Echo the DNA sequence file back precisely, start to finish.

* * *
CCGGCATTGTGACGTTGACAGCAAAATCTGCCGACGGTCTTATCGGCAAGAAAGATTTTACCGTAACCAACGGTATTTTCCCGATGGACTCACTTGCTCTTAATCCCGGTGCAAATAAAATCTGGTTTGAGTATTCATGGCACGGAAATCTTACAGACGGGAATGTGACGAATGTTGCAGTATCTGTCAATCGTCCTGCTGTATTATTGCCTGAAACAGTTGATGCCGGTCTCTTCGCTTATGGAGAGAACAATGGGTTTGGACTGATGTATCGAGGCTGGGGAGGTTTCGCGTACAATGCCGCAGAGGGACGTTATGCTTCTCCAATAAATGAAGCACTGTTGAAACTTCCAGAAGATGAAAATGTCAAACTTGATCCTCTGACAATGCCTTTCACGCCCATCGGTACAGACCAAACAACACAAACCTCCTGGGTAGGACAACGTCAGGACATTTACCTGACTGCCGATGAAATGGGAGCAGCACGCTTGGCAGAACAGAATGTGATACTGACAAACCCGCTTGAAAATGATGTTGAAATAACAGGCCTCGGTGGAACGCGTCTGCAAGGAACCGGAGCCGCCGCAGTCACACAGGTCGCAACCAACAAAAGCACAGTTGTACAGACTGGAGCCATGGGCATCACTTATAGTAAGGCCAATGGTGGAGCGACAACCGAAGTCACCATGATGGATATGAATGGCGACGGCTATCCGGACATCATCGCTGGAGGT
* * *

CCGGCATTGTGACGTTGACAGCAAAATCTGCCGACGGTCTTATCGGCAAGAAAGATTTTACCGTAACCAACGGTATTTTCCCGATGGACTCACTTGCTCTTAATCCCGGTGCAAATAAAATCTGGTTTGAGTATTCATGGCACGGAAATCTTACAGACGGGAATGTGACGAATGTTGCAGTATCTGTCAATCGTCCTGCTGTATTATTGCCTGAAACAGTTGATGCCGGTCTCTTCGCTTATGGAGAGAACAATGGGTTTGGACTGATGTATCGAGGCTGGGGAGGTTTCGCGTACAATGCCGCAGAGGGACGTTATGCTTCTCCAATAAATGAAGCACTGTTGAAACTTCCAGAAGATGAAAATGTCAAACTTGATCCTCTGACAATGCCTTTCACGCCCATCGGTACAGACCAAACAACACAAACCTCCTGGGTAGGACAACGTCAGGACATTTACCTGACTGCCGATGAAATGGGAGCAGCACGCTTGGCAGAACAGAATGTGATACTGACAAACCCGCTTGAAAATGATGTTGAAATAACAGGCCTCGGTGGAACGCGTCTGCAAGGAACCGGAGCCGCCGCAGTCACACAGGTCGCAACCAACAAAAGCACAGTTGTACAGACTGGAGCCATGGGCATCACTTATAGTAAGGCCAATGGTGGAGCGACAACCGAAGTCACCATGATGGATATGAATGGCGACGGCTATCCGGACATCATCGCTGGAGGT